Don’t Neglect the Language of Law!

The starting point for my book “A Global History of Ideas in the Language of Law” which will soon be published in the series “Global Perspectives on Legal History” is the (hopefully) uncontroversial finding that the history of ideas can be written as a history of languages. This approach has been elaborated by the so-called “Cambridge School of Intellectual History”, especially in their influential writings about the languages circulating in the discourses on the legitimacy of political orders. The protagonists of the school (Pocock, Skinner et al.) coined the term “languages of politics” for the languages thus analyzed, underlining the political nature of their genesis, use and reproduction.

Drawing on this approach, the languages commonly identified in contemporary discourses of global intellectual history are the languages of philosophy, history, political theory and – more recently – economics. A language sadly neglected in this context is the language of law. This negligence constitutes a remarkable contrast to the importance of the role of legal arguments in the 17th and 18th century. My central proposition is that the research on a global history of ideas would be greatly enriched if the language of law were to enter the stage. There are three main reasons for this assumption:

I. First, there are five functions central to the language of law as a language of politics. When considered with respect to these functions, the language of law proves to be of utmost relevance for a history of ideas:

(1) The language of law functions as a language of discussions on the legitimacy of political authority. The best proof for this claim is the career of the language of “global constitutionalism”.

(2) The language of law is a language of political change. The best-known example for this is the revolutionary legal language which evolved and was used during the course of the French Revolution. A second well-known example is the “takeover” (which was really a hijacking) of the interpretation of existing laws by the National Socialist Regime – prominently accompanied by the writings of Carl Schmitt.

(3) Not surprisingly, the language of law has always been the language of rights – either as a form of protection of legal privileges of the nobility or as a revolutionary language as in the case of the language of human rights. Quite remarkable in this context is the “hardening of political ideas” by translating them into the language of constitutional law. Typical examples are the periodically recurring calls for the integration of certain policies into constitutional texts, for example the protection of the environment or the concept of sustainability.

(4) Historically, a fourth function of the language of law has been the role it can assume as a language of justice. A famous illustration for this is the “Allegoria ed Effetti del Buono e del Cattivo Governo” (Allegory of Good and Bad Government), a series of frescoes by Ambrogio Lorenzetti for the Palazzo Pubblico in Siena from the 14th century (for further elaboration on this cf. my essay “Buon Governo e Giustizia. Gerechtigkeit – ein Qualitätsmerkmal des Regierens?“).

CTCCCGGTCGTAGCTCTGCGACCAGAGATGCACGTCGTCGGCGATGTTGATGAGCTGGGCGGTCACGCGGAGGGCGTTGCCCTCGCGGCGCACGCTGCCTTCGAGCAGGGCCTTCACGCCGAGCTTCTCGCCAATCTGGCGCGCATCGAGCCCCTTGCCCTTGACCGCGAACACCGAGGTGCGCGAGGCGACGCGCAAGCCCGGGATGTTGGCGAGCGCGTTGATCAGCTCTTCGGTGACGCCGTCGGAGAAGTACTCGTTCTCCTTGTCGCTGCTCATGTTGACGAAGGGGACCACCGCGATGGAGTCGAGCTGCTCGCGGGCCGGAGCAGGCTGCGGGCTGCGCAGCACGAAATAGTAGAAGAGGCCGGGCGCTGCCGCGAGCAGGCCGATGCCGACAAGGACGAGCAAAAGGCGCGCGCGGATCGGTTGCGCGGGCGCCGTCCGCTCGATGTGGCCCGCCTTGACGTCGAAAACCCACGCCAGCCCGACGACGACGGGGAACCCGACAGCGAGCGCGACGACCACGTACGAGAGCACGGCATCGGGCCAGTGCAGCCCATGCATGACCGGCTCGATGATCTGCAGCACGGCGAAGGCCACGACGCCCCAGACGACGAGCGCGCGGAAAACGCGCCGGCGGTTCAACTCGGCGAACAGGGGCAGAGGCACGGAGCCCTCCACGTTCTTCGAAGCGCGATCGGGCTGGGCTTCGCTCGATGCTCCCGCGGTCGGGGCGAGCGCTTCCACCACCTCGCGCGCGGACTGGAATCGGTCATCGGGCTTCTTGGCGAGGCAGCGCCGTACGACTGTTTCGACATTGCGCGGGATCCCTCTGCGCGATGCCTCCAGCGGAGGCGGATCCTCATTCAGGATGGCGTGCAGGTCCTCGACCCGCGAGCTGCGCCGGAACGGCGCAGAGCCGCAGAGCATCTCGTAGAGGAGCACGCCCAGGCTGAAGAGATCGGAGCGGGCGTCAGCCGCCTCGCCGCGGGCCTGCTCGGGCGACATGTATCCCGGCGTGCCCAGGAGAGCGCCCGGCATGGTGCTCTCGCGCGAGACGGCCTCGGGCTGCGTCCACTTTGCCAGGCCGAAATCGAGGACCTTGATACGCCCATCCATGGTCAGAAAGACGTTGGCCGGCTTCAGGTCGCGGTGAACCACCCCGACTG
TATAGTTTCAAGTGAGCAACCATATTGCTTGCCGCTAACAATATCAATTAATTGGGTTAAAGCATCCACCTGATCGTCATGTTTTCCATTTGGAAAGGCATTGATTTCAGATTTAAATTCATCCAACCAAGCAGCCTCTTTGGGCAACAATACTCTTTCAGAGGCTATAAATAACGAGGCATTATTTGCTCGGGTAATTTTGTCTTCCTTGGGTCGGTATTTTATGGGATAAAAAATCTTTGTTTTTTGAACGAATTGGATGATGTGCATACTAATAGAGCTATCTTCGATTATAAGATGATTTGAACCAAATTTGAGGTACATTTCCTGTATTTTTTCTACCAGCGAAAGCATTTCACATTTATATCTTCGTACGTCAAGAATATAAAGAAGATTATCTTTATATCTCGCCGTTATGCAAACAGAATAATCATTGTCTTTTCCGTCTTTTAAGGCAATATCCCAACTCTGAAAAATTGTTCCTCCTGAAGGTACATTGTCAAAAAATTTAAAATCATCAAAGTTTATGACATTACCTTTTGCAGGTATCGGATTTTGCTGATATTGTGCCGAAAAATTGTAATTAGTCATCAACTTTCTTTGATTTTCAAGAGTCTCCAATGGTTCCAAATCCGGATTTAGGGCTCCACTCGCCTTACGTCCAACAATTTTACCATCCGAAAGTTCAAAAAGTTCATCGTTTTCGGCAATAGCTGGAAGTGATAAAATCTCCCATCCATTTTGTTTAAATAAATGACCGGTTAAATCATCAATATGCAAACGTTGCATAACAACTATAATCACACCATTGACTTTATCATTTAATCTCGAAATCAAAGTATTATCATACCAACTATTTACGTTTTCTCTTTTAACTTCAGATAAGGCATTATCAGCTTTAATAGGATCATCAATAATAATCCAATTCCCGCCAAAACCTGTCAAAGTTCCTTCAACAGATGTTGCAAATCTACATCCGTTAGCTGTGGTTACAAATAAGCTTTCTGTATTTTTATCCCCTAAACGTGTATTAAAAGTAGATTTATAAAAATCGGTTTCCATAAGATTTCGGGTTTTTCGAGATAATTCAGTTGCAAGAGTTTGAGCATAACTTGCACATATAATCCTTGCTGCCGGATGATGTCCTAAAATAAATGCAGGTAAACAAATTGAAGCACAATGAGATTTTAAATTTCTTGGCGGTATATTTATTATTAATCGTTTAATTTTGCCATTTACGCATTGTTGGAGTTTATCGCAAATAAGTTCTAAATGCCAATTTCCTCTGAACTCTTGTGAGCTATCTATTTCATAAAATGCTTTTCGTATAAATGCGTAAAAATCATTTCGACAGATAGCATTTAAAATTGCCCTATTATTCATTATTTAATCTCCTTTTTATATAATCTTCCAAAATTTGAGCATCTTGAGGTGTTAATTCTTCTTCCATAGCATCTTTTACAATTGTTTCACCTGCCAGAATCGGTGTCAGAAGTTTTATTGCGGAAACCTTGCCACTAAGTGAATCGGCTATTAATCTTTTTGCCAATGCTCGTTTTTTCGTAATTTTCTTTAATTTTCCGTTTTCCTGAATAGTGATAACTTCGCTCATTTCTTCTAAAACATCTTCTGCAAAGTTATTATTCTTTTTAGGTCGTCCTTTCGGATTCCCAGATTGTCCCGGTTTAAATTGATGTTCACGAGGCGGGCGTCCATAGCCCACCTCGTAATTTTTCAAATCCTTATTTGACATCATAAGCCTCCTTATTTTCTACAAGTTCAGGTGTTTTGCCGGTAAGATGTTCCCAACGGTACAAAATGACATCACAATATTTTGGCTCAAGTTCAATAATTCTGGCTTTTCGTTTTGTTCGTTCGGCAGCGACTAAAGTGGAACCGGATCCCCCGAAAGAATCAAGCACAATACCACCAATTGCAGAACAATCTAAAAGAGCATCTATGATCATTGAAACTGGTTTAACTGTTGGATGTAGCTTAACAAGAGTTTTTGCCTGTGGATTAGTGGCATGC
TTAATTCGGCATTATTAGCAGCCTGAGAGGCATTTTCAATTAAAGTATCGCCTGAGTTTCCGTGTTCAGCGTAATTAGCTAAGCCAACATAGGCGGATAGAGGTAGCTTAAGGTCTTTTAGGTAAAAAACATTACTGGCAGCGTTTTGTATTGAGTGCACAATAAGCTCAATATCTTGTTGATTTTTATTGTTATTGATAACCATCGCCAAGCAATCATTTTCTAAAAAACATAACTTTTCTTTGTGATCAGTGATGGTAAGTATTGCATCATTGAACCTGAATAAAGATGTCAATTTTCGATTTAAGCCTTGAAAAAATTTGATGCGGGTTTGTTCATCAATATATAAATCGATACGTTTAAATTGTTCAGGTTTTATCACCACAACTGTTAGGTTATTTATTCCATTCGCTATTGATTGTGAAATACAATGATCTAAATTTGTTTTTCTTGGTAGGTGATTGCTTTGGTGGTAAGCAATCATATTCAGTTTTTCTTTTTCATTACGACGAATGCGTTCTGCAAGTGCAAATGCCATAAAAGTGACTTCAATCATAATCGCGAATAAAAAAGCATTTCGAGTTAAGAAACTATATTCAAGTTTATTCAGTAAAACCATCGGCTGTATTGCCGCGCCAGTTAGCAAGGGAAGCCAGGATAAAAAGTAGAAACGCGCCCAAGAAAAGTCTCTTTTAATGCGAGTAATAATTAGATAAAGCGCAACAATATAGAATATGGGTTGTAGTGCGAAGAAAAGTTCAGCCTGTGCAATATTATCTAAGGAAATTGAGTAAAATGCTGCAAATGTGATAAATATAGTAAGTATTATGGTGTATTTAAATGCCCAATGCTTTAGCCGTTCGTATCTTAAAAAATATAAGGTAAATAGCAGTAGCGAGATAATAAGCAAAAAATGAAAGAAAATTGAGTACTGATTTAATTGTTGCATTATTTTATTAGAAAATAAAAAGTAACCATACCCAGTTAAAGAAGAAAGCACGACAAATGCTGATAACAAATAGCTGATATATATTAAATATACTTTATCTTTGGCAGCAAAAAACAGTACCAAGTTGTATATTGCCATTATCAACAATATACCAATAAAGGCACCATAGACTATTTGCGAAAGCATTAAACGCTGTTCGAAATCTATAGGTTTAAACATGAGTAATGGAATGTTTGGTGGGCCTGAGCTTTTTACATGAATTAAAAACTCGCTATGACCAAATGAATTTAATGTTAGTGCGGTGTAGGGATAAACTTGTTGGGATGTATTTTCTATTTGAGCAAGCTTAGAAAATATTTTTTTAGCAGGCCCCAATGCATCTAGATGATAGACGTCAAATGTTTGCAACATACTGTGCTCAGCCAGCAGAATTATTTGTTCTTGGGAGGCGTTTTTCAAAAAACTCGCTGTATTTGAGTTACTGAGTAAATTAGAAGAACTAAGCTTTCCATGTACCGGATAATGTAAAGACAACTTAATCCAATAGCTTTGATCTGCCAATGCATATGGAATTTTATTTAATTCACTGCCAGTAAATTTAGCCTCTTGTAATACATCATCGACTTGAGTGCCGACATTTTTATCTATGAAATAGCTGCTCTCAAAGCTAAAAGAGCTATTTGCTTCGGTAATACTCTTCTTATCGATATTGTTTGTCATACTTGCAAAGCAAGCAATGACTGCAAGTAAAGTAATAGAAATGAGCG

(5) Last but not least, the language of law is obviously an indispensable language for describing a new world order – Michael Zürn’s overview on the subject speaks volumes.

II. Secondly, one can observe that many of the “heroes” of (global) intellectual history – Hugo Grotius, Montesquieu, Immanuel Kant, G. W. F. Hegel, Max Weber, to name but a few – made significant legal arguments in most of their important writings. These works are still discussed today. Some of those heroes even published a “sociology of law” proper (Kant, Hegel, Weber). One can also observe that most of the concepts discussed in intellectual history once “started” as legal concepts or are political and legal concepts at the same time. The best-known examples for such “twin concepts” are the concepts of sovereignty and the idea of a constitution as the central framework for the political organization of a society.

III. Thirdly, it is difficult to imagine a comprehensive history of ideas without including the following four legal concepts:

(1) the “law of nature” as a language of politics and as part of the political philosophy in the era of absolutism;

(2) the history of “international law” as a history of justificatory narratives;

(3) the idea of “human rights” at the cross-roads of ethics, politics, and law; and

(4) the idea of the “rule of law”: law as the basis and limitation of power.

In sum: Let’s work together to broaden the scope and ambition of existing global histories of ideas, by including the language of law as a relevant language for a still unwritten comprehensive intellectual history.

Gunnar Folke Schuppert’ book A Global History of Ideas in the Language of Law will appear in early 2021.

Written by

Gunnar Folke Schuppert is Professor Emeritus at the WZB Center for Global Constitutionalism and Fellow at the Max Weber Centre for Advanced Cultural and Social Studies.
Website at the WZB

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